Delay in Drug Advertisements Advocated
AMA on Wednesday said that the federal government should require pharmaceutical companies to delay direct-to-consumer advertisements for new medications and medical devices until physicians have time to study their safety and effectiveness, the Chicago Tribune reports (Japsen, Chicago Tribune, 6/15). According to AMA, the time that pharmaceutical companies have to wait before they could begin DTC ads for new medications should depend on the availability other treatments for the same conditions and the severity of the conditions involved.
AMA also said that pharmaceutical companies should have to obtain FDA approval before they begin DTC ads. In addition, AMA said that DTC ads that feature actors who portray physicians are "misleading" and should require "a disclaimer" that is "prominently displayed."
AMA said that DTC ads often overstate the effectiveness of new medications and downplay the risks and side effects. Pharmaceutical companies spent more than $4 billion on DTC ads in 2004, the Chicago Sun-Times reports (Ritter, Chicago Sun-Times, 6/15).
AMA President-elect Ronald Davis, a preventative medicine specialist from Michigan, said, "A temporary moratorium on direct-to-consumer advertising of prescribed drugs and medical devices will benefit both the patient and physician." He added, "It's possible that companies could do it voluntarily with some coordination or oversight of their trade association, but failing that, the government should step in to put that policy in effect" (Chicago Tribune, 6/15).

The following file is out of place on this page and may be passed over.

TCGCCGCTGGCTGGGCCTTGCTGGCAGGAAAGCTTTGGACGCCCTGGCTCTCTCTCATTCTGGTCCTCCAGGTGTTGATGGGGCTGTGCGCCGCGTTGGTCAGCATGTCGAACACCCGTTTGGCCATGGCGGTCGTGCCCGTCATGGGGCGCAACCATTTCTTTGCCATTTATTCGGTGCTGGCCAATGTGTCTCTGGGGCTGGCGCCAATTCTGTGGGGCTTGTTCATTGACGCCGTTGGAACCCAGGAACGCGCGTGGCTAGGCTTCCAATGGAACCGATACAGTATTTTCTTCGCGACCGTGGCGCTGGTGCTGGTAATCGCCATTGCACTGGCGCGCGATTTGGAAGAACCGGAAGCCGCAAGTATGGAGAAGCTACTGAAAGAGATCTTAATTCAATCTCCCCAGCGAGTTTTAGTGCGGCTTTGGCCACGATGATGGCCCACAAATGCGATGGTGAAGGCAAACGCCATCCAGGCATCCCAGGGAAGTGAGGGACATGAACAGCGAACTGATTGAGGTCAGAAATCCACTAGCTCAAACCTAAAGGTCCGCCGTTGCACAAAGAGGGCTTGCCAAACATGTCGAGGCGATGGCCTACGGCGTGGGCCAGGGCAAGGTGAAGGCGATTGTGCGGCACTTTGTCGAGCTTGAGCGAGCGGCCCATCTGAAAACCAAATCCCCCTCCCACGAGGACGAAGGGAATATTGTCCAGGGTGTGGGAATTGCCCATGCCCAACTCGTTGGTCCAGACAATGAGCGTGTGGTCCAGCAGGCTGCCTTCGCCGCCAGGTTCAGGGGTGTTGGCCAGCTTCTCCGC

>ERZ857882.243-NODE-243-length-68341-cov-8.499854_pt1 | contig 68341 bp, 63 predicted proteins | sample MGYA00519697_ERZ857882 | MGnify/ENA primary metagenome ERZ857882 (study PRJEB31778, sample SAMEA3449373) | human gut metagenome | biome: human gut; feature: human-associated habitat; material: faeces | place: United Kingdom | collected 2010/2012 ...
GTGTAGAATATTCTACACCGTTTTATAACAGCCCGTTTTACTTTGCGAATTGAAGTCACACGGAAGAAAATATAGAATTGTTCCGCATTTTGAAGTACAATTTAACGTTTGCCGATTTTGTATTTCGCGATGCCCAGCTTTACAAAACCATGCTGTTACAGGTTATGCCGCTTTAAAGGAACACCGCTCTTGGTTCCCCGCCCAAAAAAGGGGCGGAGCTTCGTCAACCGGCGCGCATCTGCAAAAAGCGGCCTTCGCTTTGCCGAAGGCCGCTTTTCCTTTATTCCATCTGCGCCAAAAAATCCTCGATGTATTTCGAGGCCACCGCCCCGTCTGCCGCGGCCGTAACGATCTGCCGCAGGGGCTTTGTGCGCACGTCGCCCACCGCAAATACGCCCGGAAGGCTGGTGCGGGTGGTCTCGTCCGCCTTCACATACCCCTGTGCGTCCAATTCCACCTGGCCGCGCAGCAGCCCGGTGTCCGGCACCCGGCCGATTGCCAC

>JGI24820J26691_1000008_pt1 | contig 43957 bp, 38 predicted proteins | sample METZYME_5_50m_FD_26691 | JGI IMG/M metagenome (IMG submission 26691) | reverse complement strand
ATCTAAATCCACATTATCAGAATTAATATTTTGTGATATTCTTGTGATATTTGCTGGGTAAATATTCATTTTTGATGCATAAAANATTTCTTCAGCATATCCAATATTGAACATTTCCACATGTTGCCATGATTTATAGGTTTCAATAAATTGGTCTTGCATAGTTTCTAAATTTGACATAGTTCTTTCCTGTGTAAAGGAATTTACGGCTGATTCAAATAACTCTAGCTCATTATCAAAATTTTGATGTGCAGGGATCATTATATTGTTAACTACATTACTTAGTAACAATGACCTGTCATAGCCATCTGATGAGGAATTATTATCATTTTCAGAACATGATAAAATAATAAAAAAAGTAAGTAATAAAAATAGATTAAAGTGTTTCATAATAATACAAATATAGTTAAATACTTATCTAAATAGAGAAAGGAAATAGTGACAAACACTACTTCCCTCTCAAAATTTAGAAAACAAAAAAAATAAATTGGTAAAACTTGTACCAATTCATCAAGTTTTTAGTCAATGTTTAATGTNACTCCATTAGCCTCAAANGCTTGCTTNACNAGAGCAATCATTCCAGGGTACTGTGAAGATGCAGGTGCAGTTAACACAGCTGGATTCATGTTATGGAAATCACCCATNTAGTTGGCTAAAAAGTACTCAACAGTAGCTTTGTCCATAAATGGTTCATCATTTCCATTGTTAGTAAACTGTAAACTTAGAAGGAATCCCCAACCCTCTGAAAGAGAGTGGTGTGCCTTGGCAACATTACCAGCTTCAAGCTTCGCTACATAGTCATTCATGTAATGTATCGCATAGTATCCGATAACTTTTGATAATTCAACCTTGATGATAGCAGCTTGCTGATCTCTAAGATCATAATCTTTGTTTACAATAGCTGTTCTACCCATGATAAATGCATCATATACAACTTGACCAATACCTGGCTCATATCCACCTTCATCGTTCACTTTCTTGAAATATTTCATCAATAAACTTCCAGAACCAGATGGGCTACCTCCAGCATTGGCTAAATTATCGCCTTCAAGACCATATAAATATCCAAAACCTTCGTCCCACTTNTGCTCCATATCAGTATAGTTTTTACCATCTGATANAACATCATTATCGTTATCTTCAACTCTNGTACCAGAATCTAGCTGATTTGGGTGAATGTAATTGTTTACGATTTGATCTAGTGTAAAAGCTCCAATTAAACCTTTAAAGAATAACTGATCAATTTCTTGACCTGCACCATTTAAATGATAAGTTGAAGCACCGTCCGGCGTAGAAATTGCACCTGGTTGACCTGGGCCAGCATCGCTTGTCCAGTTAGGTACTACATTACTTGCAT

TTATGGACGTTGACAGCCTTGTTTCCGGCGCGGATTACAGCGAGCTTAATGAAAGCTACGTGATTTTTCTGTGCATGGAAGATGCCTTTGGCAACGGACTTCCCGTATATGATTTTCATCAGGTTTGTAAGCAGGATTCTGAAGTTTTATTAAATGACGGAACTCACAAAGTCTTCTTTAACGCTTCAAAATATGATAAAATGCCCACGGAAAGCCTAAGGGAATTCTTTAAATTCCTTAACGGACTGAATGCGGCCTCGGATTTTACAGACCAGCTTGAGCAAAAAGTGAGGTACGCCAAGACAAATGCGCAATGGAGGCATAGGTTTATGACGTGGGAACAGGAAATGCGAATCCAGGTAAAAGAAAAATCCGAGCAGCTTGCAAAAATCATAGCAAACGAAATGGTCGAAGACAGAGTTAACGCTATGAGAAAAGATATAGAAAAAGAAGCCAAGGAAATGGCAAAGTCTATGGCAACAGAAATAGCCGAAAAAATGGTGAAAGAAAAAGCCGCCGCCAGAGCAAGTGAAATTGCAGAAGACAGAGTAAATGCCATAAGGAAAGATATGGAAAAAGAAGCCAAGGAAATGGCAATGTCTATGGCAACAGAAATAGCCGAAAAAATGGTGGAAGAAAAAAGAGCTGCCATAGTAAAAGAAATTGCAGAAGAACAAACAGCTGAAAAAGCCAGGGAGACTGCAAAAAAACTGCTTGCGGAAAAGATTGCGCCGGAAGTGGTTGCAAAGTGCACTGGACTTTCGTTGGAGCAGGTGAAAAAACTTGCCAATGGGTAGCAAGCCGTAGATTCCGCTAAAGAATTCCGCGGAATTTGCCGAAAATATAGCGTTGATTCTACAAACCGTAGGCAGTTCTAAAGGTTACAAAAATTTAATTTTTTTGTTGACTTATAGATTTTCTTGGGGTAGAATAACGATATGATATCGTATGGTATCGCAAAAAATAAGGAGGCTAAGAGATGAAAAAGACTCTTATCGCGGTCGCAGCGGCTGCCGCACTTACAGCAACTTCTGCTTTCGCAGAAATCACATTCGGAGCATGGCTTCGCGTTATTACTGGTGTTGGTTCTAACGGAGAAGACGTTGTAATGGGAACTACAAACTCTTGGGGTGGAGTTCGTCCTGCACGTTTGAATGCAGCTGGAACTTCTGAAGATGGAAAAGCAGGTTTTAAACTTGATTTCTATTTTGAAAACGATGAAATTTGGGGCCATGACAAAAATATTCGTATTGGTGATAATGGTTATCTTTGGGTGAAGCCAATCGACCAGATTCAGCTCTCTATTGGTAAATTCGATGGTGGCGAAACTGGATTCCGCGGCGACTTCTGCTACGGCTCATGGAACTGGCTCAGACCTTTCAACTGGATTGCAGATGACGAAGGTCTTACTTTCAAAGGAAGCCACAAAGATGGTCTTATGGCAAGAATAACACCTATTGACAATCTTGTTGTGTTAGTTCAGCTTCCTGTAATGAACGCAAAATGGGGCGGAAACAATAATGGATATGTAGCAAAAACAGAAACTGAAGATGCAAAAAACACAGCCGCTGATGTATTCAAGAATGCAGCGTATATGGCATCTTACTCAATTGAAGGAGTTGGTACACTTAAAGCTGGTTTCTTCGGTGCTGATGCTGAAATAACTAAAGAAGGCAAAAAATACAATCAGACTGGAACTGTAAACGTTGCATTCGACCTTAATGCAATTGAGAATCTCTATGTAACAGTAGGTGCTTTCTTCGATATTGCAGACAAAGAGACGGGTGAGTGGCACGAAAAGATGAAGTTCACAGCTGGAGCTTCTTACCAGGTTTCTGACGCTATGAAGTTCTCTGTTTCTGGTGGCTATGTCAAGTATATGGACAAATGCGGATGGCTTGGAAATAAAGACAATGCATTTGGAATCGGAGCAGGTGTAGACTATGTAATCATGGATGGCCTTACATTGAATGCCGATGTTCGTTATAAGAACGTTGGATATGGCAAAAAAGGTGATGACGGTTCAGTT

Sidney Wolfe, director of the Health Research Group at Public Citizen, said, "A huge proportion of ads contain false and misleading information."
However, the Pharmaceutical Research and Manufacturers of America said that under current guidelines pharmaceutical companies "spend an appropriate time" on the education of physicians before they begin DTC ads. PhRMA also said that required FDA approval before pharmaceutical companies begin DTC ads "might have the unintended consequence of unnecessarily delaying when patients hear of a new treatment" (Chicago Sun-Times, 6/15).
FDA spokesperson Susan Bro said that the agency believes a required delay on DTC ads for new medications likely would not "survive a constitutional challenge" (Chicago Tribune, 6/15).